According to David Hudson, attorney for the Georgia Press Association, Oppenheimer’s refusal to allow access to the documents was a clear violation of state law.
“The local party is carrying out a public function, and as such, all documents received, prepared or maintained in connection with that public function are public records,” he said.
Oppenheimer has been a vocal defender of the incumbent county commissioners, especially Republican chairman Harold Fletcher and Republican commissioners Stacey Britt and Emil Beshara. Buffington has written a number of columns and editorials critical of the BOC’s actions.
“I don’t believe Mr. Oppenheimer’s actions reflect the feelings of those Republican candidates who gave him their qualifying checks this week, nor does it reflect the majority of local Republicans,” said Buffington. “He’s apparently angry because I have disagreed with the actions of his BOC allies, but withholding those names won’t hurt me. It’s just pettiness.”
Buffington also said the action is breaking the law.
“The Georgia Open Records Law is very clear that these are indeed open, public records and that anyone has the right to see them,” he said. “Mr. Oppenheimer is violating state law, but he believes he’s above the law.”


Water board asks for GBI probe of Britt
Illegal water meter found at commissioner’s property
The Georgia Bureau of Investigation is being asked to investigate circumstances surrounding an illegal water meter discovered on a county water line that was feeding water into a barn on the property of county commissioner Stacey Britt.
The board of the Jackson County Water and Sewerage Authority agreed Thursday night to ask District Attorney Tim Madison to seek a GBI probe of the matter. Officials believe some 66,000 gallons of water, about $330 worth, has flowed through the line without county approval.
Britt, a developer with extensive ties to contractors and builders in Northeast Georgia, declined to comment on the matter last week.
“This is ridiculous,” he said. “I ain’t getting into this mess.”
DISCOVERED BY ACCIDENT
According to Jerry Waddell, the authority’s manager, an authority crew was walking the new water line along Ethridge Road last Wednesday to make sure a sub-contractor had set a meter box at every house, as was required by the contract and in preparation for installing meters the following day. One of the workers noticed water running out of the box that was to hold a meter to service Britt’s barn. He opened the box and found a leaking meter installed, Waddell said.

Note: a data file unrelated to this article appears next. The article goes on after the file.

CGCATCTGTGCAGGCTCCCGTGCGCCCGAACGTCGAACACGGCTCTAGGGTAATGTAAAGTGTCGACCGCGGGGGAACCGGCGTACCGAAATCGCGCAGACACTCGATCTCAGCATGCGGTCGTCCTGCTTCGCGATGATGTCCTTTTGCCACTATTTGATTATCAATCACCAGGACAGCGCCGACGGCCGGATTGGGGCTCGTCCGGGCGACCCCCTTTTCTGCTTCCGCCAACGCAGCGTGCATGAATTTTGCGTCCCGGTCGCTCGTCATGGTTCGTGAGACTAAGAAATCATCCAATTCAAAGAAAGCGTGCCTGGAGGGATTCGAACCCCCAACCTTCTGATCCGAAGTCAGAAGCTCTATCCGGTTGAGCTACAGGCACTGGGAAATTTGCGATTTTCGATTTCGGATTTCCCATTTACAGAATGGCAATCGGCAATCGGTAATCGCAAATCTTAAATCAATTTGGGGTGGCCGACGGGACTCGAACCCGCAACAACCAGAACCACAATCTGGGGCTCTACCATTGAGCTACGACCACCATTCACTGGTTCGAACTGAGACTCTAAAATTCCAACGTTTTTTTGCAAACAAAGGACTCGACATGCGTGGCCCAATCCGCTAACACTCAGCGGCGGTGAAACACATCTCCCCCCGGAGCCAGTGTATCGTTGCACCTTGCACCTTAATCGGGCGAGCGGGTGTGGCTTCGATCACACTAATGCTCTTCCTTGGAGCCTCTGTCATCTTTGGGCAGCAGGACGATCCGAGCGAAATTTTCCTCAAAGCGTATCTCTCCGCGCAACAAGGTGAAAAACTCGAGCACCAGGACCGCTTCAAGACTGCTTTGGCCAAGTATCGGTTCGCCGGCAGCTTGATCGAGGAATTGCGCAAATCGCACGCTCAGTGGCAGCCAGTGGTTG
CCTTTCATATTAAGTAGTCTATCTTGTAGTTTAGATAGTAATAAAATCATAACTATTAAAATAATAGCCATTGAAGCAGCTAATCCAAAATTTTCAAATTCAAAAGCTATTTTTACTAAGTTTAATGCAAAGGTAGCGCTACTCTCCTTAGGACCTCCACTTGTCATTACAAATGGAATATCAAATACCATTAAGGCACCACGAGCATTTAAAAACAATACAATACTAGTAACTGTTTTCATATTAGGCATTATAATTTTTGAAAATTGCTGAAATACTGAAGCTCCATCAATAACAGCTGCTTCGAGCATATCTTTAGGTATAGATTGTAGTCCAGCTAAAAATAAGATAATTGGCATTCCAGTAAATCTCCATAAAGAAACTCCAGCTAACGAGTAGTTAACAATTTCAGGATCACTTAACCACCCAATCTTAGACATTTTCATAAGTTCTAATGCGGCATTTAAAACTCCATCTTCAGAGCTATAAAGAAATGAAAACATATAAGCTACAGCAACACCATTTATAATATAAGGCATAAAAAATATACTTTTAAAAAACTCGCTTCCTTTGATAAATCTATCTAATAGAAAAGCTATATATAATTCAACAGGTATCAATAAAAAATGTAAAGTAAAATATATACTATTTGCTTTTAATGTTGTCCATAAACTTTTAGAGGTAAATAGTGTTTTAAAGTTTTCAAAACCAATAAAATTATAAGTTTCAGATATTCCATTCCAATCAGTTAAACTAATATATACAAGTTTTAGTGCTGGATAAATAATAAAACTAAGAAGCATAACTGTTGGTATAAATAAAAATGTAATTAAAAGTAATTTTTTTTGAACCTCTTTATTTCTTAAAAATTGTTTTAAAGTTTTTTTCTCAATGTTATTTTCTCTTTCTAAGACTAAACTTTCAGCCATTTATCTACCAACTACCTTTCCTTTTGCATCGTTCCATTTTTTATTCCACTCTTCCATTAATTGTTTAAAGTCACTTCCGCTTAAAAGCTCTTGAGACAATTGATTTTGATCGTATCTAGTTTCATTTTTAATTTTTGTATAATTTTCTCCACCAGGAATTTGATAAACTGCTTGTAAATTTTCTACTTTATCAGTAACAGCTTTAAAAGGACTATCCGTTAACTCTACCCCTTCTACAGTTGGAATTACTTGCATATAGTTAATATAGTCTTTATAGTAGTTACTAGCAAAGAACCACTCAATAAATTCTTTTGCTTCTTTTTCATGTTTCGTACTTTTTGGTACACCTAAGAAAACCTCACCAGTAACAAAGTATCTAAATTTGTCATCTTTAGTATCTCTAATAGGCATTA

“We hadn’t installed any meters on the line yet. It still has to be disinfected and approved by the EPD (Environmental Protection Division),” Waddell explained.
The serial number on the meter indicated that it was not a Jackson County meter and the style is different from anything the county uses, Waddell told the authority.
The crew turned the meter off and installed a copper seal.
But the matter did not end there, according to Waddell.
“Stacey came by here (the authority office) at about 7:30 this (Thursday) morning raising Cain because we cut off his water,” Waddell told the authority. “He said he cut it back on. He broke the seal.”
Britt had paid the authority in advance for a one-inch meter for the barn, authority records show. But no meters had yet been installed along the line because it was still being tested. Although water was in the line, no water service was available until the sub-contractor turned the line over to the authority last week.
According to Waddell, Britt told authority workers that the meter belonged to the county and “said it was our fault for not billing him.” The serial number revealed otherwise and the authority has asked the manufacturer to find out to whom the meter was sold.”